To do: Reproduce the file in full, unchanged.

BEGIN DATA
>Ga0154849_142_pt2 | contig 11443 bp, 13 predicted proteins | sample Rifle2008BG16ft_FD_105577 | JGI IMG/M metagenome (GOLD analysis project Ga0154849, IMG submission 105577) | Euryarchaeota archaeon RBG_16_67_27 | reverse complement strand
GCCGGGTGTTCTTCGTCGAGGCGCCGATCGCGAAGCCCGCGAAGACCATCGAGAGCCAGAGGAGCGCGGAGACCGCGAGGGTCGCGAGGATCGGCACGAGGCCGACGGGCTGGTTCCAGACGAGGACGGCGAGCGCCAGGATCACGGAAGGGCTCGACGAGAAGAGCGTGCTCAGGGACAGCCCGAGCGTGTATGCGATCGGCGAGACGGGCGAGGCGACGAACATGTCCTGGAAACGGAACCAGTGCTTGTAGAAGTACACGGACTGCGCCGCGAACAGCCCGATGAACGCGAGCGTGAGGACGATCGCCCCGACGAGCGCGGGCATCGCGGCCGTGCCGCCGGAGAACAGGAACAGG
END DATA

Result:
>Ga0154849_142_pt2 | contig 11443 bp, 13 predicted proteins | sample Rifle2008BG16ft_FD_105577 | JGI IMG/M metagenome (GOLD analysis project Ga0154849, IMG submission 105577) | Euryarchaeota archaeon RBG_16_67_27 | reverse complement strand
GCCGGGTGTTCTTCGTCGAGGCGCCGATCGCGAAGCCCGCGAAGACCATCGAGAGCCAGAGGAGCGCGGAGACCGCGAGGGTCGCGAGGATCGGCACGAGGCCGACGGGCTGGTTCCAGACGAGGACGGCGAGCGCCAGGATCACGGAAGGGCTCGACGAGAAGAGCGTGCTCAGGGACAGCCCGAGCGTGTATGCGATCGGCGAGACGGGCGAGGCGACGAACATGTCCTGGAAACGGAACCAGTGCTTGTAGAAGTACACGGACTGCGCCGCGAACAGCCCGATGAACGCGAGCGTGAGGACGATCGCCCCGACGAGCGCGGGCATCGCGGCCGTGCCGCCGGAGAACAGGAACAGG